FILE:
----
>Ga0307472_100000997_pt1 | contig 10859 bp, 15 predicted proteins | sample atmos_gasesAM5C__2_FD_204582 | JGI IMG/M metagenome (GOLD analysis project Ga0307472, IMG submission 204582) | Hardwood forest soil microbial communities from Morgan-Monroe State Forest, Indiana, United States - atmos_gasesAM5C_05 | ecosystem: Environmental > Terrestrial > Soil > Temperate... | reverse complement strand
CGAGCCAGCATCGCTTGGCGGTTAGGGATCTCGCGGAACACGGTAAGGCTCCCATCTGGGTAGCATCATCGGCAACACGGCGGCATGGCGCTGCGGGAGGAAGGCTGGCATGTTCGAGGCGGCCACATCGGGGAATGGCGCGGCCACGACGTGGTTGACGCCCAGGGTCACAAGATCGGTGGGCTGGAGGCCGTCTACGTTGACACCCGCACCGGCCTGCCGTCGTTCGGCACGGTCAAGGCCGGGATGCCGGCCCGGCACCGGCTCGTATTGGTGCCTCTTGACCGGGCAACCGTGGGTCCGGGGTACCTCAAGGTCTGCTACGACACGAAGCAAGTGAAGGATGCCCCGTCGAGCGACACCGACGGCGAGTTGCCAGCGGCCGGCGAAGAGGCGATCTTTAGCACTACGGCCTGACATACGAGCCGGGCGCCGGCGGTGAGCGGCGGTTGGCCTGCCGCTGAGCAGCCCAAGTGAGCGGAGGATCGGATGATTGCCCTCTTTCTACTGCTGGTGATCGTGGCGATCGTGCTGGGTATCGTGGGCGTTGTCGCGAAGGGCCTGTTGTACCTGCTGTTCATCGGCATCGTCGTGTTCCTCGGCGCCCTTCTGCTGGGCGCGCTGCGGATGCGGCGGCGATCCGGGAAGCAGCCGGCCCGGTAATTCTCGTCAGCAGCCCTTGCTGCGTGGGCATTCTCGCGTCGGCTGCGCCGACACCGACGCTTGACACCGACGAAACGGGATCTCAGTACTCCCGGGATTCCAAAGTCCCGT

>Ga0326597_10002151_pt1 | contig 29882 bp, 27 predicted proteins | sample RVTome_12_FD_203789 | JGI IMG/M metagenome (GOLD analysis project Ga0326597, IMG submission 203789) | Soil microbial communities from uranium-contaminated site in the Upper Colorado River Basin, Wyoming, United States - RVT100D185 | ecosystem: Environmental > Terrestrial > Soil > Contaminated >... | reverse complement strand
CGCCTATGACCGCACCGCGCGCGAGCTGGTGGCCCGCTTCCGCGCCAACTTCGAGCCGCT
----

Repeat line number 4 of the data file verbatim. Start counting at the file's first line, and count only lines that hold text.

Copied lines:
CGCCTATGACCGCACCGCGCGCGAGCTGGTGGCCCGCTTCCGCGCCAACTTCGAGCCGCT